Saying that, is there any contact with all the national frequency agencies in harmonizing frequency, because I think that is a big issue, because I already know that the amplifiers are already a problem, and if all use totally different frequencies, like we have with Europe and the United States, that is going to be a, from my opinion that is going to be a big problem. So is there any real contact between the national frequency agencies to harmonize the frequencies, of course, together with the regulations of the ITU for the regions.

>> Yeah.

>> Yes. Both especially in the RSPG they have managed to come to some agreement to at least some harmonized. But I see the problem ahead because there are a lot of bands that would be possible to use 5G that are occupied now by military and other national agencies so that might be a problem.

But there is a process for this at least. So I think for the coming years, I think that is a manageable problem I hope.

>> Jonathan, please.

>> For the web stream listeners.

>> I want to make a first comment on the point of view of somebody who spends his life scrutinizing impact assessments. I'm with a regulatory policy committee in the UK, we consult with the ISB at the commission level. What is acknowledged among all the regulators and regulatory scrutineers even at OECD level around the world, impact assessment is one thing and we are making good progress there. Evaluation is another, and we are not making good progress there.

In this case where there are uncertainties about the impacts, it may be about the health impacts, may be about the spectrum allocation impacts, and what was alluded to about the implicit market segmentation in hardware devices, the adoption of the different kinds of licenses that may be more flexible or may allow change of use more flexibly like SULs. In many of these cases these uncertainties will only be resolved by experience.

Not all of it can even be done in regulatory sandboxes, although that helps. So unless we acknowledge that we are making a experiment with the regulation, and we study the results and take them into account in rigorous evaluation, ex post evaluation and adaptation, we will not get the kind of acceptance of these technologies that leads to their optimal use.

The second comment I wanted to make is that the 5G enthusiasts, I'll call them that, are telling us about use cases, but they are selling on two markets. They are selling on the markets of the people who will deploy these services and use these things, but they are also bidding for regulatory forbearance. We heard quite a explicit appeal here for what might be considered rescaling, might be considered firing the starting gun in race to the bottom.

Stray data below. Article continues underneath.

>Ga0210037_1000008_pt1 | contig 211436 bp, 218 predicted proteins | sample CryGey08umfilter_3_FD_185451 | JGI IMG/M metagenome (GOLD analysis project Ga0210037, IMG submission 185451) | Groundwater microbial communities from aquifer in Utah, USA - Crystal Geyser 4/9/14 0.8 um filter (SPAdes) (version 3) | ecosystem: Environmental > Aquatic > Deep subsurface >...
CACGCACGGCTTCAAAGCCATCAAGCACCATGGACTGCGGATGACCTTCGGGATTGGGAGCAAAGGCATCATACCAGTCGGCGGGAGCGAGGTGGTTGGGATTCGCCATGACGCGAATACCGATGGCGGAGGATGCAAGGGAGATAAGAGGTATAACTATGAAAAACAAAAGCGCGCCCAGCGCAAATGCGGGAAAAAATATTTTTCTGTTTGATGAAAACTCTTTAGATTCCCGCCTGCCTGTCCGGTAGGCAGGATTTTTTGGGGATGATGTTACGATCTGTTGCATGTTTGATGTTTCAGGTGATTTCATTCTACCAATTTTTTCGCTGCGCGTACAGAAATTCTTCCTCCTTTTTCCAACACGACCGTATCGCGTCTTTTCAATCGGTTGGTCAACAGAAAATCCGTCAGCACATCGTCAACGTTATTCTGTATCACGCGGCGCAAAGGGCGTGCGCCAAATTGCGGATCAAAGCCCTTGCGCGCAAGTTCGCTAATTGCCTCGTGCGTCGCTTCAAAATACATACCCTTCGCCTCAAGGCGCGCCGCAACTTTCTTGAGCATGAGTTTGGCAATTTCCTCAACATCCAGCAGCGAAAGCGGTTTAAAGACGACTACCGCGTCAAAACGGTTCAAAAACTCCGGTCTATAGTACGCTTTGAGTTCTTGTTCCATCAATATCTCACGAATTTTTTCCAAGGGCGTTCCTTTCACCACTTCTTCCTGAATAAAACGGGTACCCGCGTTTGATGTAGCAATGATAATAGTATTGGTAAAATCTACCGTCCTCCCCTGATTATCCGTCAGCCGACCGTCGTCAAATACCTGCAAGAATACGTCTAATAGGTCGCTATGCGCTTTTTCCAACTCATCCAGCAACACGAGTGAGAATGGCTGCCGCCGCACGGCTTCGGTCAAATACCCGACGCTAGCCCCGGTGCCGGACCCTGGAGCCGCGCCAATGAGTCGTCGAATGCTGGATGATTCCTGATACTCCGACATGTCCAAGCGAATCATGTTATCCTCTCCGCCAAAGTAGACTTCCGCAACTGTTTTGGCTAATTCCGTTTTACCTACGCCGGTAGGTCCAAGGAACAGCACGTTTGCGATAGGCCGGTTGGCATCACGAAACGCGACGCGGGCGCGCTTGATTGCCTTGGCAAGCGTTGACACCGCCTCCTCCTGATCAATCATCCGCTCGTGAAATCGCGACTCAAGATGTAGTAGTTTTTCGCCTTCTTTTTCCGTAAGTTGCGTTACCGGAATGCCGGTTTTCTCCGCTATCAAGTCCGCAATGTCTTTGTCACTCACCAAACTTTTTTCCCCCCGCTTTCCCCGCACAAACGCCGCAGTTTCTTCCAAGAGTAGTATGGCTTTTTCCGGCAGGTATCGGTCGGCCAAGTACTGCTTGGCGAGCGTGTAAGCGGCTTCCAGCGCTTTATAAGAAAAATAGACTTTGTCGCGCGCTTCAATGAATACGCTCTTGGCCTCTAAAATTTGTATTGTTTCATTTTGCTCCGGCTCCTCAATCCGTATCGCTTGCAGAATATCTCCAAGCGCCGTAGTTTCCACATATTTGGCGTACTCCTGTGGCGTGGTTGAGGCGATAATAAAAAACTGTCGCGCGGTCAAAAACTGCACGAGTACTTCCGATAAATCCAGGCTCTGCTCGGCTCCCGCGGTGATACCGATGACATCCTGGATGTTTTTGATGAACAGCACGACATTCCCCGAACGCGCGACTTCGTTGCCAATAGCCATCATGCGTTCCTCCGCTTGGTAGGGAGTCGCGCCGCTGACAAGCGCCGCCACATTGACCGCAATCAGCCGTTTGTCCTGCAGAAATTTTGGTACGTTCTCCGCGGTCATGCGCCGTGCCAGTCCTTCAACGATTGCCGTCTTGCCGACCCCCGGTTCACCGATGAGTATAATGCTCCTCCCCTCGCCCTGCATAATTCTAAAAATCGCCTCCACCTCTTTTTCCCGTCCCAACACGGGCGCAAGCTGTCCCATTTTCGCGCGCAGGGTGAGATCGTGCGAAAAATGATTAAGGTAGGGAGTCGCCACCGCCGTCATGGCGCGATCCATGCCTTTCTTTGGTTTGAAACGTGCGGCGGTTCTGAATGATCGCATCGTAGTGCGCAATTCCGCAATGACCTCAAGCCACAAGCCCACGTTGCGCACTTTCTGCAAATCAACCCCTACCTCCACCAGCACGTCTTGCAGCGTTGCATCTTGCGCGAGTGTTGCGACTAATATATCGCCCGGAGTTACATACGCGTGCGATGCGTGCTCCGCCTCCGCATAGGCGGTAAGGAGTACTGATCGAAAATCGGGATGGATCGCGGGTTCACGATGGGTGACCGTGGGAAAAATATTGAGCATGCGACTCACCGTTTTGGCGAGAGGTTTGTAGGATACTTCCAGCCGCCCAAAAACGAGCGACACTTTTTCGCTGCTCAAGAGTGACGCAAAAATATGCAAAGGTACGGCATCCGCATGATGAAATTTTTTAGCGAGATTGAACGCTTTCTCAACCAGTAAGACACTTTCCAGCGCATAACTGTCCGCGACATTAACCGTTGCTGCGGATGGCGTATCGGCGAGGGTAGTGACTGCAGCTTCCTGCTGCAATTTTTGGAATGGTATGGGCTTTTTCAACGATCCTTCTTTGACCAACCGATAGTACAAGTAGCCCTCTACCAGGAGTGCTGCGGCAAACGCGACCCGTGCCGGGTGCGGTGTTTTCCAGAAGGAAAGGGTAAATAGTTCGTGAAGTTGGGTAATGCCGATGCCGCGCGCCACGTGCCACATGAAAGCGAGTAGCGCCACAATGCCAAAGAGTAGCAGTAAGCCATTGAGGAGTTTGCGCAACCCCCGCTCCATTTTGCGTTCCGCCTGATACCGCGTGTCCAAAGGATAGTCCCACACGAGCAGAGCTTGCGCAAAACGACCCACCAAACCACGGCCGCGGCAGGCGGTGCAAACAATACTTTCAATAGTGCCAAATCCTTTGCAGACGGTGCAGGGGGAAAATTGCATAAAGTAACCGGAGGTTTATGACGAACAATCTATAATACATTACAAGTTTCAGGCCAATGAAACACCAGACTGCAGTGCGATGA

Unless we have a clear view of what markets we are competing on and where they are, that the fact that we offer and the information we are being provided is selling both in the use market and the regulatory market, I think needs to be taken into account.

Finally, I wanted to make a comment entirely with no prejudice about the role of Telecom firms. Telecom firms in the history of Internet regulation have assumed an inordinate amount of incumbent power, regulatory power, political persuasion, influence over policy, because they provided the wires over which this stuff went. What we hear with Net Neutrality is that this little thing about transporting packets is allowed to preempt all the different nonneutralities and inequalities that occur in the use place, and of course, as with the future Internet, the FFI3P, FI3P, that they will attempt to preserve this incumbency position. I'm not saying it's useless because the relation between the regulator and the regulated sector is a useful one, and you can deliver through that regulatory traction, insights back into regulatory process and influences on the things that the Telecom providers can provide downstream, that may be very useful where there is no direct regulatory relationship. But it is not the relationship that is there on the ten, not regulating the Telecom firms because they are Telecom firms, it is because it gives them traction of the use value chain.